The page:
Chronic Stomach Information

Chronic stomach issues can be defined as a recurring or persistent feeling of swelling, pressure, or discomfort. The most frequent manifestation is a chronic stomach pain that lasts for a period of two weeks or more and a patient may experience different levels of severity during the persistence of the pain. Other symptoms that may be indicators of chronic stomach issues are nausea, diarrhea, heartburn, and cramping.

The causes of chronic stomach pain can be from many sources. Constipation is a common source and may cause discomfort many times throughout the day due to bowel contraction. In the case of constipation, the pain will be focused around the patient’s belly button and will have a duration of ten to thirty minutes of pain before stopping. Lactose intolerance, irritable bowel syndrome, and Crohn’s disease are also potential causes of chronic stomach problems. These three conditions are incurable, but treatment options are available to combat the symptoms and complications that occur. Lactose intolerance is an inability to process certain dairy products and usually occurs after the ingestion of these products. Irritable Bowel syndrome is a gastric condition that frequently cause stomach pain and cramps. It usually becomes pronounced by certain foods or elevated levels of stress. Crohn’s disease is a possibly hereditary disease that causes inflammation of the intestines due to an increased level of present white blood cells. Other problems that could result in stomach pain include infection of the intestines, stomach ulcers, and appendicitis. If any persistent stomach pain is experienced, medical personnel should be alerted as it may be indicative of a more serious condition.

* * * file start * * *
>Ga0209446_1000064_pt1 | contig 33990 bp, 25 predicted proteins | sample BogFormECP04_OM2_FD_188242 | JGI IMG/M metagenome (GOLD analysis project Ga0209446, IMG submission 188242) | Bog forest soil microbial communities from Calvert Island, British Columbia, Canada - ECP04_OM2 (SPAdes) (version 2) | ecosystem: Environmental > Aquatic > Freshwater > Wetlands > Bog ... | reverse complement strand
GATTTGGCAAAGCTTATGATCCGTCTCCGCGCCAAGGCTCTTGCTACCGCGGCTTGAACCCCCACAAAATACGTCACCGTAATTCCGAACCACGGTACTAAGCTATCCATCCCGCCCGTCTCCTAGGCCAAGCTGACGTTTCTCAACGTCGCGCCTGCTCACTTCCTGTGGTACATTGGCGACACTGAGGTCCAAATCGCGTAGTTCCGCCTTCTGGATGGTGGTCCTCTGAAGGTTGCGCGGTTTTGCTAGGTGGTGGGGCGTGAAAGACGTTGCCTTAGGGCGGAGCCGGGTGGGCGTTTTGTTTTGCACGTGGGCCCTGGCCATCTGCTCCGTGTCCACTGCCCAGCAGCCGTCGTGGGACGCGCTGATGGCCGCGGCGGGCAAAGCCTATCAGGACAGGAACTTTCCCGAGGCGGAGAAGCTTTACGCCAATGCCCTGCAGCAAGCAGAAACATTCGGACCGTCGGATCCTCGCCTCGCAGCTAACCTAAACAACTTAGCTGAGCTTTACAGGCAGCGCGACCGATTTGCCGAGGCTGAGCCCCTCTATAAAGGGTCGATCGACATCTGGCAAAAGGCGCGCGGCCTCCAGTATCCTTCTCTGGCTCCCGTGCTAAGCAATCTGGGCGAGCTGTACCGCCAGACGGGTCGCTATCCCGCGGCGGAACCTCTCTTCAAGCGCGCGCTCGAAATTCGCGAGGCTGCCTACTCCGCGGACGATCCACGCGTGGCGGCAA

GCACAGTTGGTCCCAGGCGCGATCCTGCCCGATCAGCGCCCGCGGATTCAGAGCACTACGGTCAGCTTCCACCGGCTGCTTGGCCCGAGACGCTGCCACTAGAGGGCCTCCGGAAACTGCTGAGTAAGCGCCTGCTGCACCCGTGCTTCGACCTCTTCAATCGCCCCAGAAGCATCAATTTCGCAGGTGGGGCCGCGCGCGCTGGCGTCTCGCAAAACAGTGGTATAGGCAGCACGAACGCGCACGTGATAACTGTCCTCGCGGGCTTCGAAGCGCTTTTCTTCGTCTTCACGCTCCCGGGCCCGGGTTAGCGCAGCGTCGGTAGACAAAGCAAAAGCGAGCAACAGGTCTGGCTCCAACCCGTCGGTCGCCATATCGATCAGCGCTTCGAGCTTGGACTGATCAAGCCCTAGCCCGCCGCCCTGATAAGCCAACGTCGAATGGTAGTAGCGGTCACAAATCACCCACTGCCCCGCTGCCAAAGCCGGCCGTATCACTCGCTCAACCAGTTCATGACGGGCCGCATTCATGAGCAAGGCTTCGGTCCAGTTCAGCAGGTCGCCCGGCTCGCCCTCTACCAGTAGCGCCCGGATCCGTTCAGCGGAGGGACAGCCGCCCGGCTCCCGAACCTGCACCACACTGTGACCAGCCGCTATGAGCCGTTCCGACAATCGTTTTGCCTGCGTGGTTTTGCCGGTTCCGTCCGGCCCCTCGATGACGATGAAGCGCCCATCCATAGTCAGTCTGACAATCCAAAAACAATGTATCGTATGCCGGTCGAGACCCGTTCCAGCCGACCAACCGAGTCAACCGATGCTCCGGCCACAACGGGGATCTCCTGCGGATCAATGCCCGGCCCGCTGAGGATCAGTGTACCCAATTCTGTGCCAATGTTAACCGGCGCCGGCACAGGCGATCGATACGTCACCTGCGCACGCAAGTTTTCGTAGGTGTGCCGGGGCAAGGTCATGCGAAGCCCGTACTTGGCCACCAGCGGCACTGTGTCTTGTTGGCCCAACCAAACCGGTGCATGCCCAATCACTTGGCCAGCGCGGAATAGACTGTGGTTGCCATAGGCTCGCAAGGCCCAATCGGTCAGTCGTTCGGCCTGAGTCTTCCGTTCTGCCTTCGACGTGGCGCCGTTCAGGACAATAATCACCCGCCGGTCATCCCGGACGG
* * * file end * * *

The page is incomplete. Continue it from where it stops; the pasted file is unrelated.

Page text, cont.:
Effective treatment of chronic stomach problems depends on the underlying cause. In the case of constipation, regular water and fiber consumption can help to prevent the issue. In addition, a change in diet to include more fruits and vegetables can help promote regular bowel movements. With lactose intolerance, the best option is to limit the amount of dairy products that are consumed. Medications do exist that allow a patient to successfully digest dairy products. These medicines only treat the symptoms of the condition and are not a cure. In the case of irritable bowel syndrome (IBS), potential remedies for symptoms include medication, diet changes, and relaxation techniques to reduce the stress experienced by a patient. Crohn’s disease can be treated by any number of lifestyle changes as well as surgery to remove the diseased section of the intestines.

While taking medications or exploring other possible treatments for the condition, a local physician should be consulted both before and after a treatment has been administered. A patient’s doctor will monitor the progress and help make decisions to alter dosage levels of medication for those suffering from chronic stomach issues.

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    October 2014
    M T W T F S S